By Loretta Gillespie
The Cullman Times
In the quiet stillness of a weekday morning, with the sun pouring through the stained glass in the sanctuary of Cullman’s First United Methodist Church, you would never know that this place was left in a shambles from a mighty rushing wind on April 27, 2011.
The church, some parts of which are over a century old, just finished construction and rebuilding of the sections of the building which were damaged by the April 27, 2011, tornado that swept through downtown Cullman and other parts of Cullman County and North Alabama.
The roof was lifted off the majestic rock structure, and the original windows on the south side were shattered into millions of pieces.
“The windows were over 90 years old, “said Associate Pastor Byron Vance, looking up at the multi-hued panels that have just been installed. “They were created by an Italian artist in the 1920s and we were worried that they couldn’t be duplicated,” he said.
The new windows may not have the patina that the older ones had, but looking across the sanctuary toward the north-facing windows, one can tell no difference in the originals and the new windows.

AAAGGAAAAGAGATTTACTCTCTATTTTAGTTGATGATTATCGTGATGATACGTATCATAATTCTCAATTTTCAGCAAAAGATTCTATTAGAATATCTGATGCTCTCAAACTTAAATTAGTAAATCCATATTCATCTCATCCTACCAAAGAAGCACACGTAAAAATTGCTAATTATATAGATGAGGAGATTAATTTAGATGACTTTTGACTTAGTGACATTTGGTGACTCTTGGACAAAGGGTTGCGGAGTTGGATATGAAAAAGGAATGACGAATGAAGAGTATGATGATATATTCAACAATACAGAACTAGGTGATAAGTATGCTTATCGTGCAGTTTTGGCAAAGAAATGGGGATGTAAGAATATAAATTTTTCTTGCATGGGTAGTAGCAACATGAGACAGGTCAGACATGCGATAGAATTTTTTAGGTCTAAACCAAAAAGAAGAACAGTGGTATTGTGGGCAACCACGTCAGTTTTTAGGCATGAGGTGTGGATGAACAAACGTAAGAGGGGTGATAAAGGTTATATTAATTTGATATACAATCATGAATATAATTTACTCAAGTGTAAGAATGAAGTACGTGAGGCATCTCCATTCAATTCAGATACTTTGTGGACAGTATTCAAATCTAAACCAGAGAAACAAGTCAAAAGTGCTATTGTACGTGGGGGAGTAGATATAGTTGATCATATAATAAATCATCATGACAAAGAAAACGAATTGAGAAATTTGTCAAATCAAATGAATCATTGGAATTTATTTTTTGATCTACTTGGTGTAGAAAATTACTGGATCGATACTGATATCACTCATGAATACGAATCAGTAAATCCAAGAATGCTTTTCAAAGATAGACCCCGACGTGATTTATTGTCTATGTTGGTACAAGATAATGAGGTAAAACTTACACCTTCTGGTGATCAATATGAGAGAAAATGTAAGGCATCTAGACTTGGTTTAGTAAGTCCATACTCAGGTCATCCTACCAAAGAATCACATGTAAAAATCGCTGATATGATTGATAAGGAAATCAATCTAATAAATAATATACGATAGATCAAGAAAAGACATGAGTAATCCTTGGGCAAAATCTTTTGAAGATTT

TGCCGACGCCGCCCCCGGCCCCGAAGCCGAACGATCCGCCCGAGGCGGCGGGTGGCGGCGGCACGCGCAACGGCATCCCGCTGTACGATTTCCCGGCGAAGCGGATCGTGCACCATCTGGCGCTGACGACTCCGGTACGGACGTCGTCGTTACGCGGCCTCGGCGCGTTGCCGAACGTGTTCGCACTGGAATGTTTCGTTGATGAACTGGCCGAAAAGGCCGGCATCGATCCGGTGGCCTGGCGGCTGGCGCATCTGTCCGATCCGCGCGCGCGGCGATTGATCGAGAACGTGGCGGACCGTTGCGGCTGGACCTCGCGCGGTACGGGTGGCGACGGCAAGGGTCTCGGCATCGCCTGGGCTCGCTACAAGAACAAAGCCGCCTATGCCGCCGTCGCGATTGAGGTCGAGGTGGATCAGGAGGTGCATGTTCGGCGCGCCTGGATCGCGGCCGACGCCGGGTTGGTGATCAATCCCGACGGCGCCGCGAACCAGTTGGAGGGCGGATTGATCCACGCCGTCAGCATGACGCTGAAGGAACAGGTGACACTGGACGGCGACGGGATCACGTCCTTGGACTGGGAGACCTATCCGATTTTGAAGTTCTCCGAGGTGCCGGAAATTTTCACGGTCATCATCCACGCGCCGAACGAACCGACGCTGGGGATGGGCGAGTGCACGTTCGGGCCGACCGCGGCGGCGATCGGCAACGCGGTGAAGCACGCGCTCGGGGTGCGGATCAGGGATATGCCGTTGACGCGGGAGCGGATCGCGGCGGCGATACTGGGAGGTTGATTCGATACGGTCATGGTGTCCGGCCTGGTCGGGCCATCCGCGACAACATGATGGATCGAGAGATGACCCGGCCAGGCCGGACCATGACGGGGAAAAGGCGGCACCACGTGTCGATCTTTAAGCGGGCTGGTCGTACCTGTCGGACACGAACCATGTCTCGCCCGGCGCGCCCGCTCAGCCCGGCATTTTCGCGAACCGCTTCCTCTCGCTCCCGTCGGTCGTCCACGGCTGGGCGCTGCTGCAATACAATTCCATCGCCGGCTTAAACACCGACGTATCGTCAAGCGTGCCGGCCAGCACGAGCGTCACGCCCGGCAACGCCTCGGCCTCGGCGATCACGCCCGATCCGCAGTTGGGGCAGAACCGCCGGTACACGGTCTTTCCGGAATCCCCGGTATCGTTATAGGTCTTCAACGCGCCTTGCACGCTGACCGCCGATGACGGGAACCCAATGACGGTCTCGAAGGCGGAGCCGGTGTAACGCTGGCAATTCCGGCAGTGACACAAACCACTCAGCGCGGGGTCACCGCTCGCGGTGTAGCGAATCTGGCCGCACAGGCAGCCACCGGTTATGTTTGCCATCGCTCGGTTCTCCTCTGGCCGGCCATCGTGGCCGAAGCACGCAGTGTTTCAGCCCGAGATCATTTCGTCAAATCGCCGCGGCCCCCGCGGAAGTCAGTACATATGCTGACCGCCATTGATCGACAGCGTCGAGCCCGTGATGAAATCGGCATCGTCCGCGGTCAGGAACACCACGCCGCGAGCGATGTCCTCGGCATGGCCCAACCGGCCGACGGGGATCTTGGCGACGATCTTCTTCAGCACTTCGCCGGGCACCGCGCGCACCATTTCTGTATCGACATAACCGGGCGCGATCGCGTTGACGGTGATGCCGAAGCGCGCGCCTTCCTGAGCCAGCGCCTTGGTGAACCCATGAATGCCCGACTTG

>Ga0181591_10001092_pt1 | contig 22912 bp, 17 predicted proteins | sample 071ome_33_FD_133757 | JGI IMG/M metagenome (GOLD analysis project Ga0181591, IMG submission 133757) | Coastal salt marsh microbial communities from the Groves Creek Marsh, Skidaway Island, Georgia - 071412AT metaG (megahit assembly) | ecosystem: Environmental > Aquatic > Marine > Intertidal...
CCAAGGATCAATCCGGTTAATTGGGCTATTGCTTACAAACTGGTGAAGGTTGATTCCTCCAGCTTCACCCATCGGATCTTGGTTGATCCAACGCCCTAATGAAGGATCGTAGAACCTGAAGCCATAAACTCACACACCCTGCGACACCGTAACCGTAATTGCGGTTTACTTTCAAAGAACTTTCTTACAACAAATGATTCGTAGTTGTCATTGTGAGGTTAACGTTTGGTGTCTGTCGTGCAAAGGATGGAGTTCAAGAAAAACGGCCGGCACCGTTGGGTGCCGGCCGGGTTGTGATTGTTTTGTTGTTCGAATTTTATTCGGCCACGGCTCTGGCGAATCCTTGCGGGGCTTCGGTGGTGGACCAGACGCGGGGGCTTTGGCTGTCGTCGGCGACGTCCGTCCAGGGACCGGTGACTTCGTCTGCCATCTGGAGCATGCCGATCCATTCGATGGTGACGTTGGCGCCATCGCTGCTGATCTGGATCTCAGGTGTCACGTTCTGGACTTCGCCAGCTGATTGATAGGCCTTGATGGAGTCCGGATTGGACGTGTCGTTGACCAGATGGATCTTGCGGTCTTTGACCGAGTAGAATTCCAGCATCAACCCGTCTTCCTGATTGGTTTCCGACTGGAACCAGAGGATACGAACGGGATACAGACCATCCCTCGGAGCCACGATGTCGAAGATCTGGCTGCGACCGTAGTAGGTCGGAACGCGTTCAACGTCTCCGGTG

“There were only three windows damaged on the north side, while on the south side, all the windows had to be replaced,” he explained.
In the arch, high above the pews, in the huge central wall of the front of the stately church, the depiction in glass of the Good Shepherd with a lamb looks down over the congregation on Sundays and out over the streets of Cullman, a landmark for all who come this way.
It too, was broken and shattered due to the storm. Now it is whole again, serving as a reminder that much like the hearts of the people who call this church home, it is healed.
The lovely hand-hooked prayer cushions that line the alter were not damaged, nor was the flooring. “In 2001 the church was carpeted in here,” said Vance. “But it was wet after the storm and when it was taken up for replacement, the original hardwood floors were discovered to be in good shape so the decision was made not to replace the carpet.”
Vance says that the hardwood floors actually help the acoustics in the huge sanctuary. “The organ and the choir voices actually bounce around in here now allowing us to handle and harness those sounds,” he said.
It’s been a long year for everyone in the community, but the rebuilding of landmarks like this one are proof of the resilience, strength and faith of the people who live and worship here.